Howe mansion placed on endangered landmark list
A mansion on the Howe Military Academy campus is a state landmark and in jeopardy, according to Indiana Landmarks.
Built in 1875, the John Howe Mansion has peeling paint, cracked masonry and interior water damage from a holey roof, the nonprofit preservation organization said in releasing its annual 10 Most Endangered list Monday evening. Neither a phone call nor an email seeking comment from the academy was immediately returned Tuesday.
Other landmarks needing attention include two churches, a hotel and a county courthouse in such communities as Richmond, Indianapolis, Paoli and Winamac, according to the list.
The roundup can be educational, act as an advocacy tool and spur fundraising to save a place, Indiana Landmarks said.
Multiple problems : such as abandonment, neglect, dilapidation, obsolete use, unreasonable asking prices and insufficient money for repairs : typically threaten the sites, the organization said.
“Every listing comes with significant challenges. In all cases, when an endangered place lands on our list, we commit to seeking solutions that lead to rescue and revitalization,” Marsh Davis, president of Indiana Landmarks, said in a statement.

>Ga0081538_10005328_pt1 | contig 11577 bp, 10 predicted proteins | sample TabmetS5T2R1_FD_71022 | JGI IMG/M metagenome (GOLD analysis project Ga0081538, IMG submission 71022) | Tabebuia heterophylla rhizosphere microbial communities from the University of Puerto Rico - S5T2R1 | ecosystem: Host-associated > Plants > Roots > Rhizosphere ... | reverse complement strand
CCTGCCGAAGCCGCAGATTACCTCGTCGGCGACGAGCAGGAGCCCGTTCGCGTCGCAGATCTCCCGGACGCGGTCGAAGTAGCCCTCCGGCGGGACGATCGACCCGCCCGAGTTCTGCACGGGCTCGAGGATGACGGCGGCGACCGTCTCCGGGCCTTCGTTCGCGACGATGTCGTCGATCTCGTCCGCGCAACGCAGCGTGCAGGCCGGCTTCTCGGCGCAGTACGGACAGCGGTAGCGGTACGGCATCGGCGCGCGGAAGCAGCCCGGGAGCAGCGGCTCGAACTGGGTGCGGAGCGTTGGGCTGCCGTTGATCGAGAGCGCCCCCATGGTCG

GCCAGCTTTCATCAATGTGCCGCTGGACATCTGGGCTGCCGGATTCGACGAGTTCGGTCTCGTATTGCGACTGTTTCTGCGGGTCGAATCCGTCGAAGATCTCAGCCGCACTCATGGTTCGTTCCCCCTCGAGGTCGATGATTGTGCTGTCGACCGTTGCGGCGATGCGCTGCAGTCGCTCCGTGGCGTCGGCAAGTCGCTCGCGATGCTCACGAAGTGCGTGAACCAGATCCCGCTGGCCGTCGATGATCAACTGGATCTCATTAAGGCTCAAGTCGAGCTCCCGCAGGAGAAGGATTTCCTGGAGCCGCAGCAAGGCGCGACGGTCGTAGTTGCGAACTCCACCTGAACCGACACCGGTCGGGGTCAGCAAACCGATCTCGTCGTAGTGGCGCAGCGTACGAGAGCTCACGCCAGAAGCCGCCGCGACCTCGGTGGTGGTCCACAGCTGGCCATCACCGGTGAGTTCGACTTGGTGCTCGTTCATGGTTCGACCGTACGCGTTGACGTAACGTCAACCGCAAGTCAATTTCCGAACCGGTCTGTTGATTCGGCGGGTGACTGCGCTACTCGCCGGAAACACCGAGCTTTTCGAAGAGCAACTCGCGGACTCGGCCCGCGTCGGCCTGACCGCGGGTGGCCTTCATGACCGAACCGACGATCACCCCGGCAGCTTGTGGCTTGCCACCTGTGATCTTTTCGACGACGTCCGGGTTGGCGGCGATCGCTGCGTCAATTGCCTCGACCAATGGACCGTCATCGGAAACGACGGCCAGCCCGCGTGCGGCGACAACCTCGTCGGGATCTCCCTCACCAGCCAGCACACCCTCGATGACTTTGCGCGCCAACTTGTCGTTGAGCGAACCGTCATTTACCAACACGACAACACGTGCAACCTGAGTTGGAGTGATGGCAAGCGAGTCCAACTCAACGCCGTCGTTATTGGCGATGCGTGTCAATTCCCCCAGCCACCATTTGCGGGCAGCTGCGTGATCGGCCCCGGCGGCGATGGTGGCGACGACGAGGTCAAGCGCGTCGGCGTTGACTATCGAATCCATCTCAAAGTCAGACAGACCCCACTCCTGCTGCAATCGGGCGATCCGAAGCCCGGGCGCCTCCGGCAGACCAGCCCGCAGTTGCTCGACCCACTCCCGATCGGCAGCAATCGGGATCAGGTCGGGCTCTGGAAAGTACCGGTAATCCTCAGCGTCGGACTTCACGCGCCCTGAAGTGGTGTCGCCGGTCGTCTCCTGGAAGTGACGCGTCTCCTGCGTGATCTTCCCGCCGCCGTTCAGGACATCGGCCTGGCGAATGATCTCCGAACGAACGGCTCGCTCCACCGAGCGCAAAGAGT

Of the 139 Most Endangered sites listed since 1991, 85 have been restored or are no longer in jeopardy. Only 16 have been demolished, Indiana Landmarks said.
The Howe Mansion was built for John and Frances Marie Glidden Howe and is the last Second Empire-style house in LaGrange County. It mostly held special events and housed historical items for the academy but hasn’t been used much in recent years, Indiana Landmarks said.
The private boarding school announced in March it will close after the current school year, ending a 135-year run. Ongoing budget shortfalls contributed to the decision, officials said.
Indiana Landmarks said the closure leaves the future of the academy’s historic buildings : including the Howes’ 1840 Greek revival homestead, a 1902 chapel and several mid-century modern structures : in limbo.
“As the most fragile of the academy’s landmarks, the Howes’ mansion and homestead need immediate attention, and along with the rest of the campus, new purpose,” the organization said.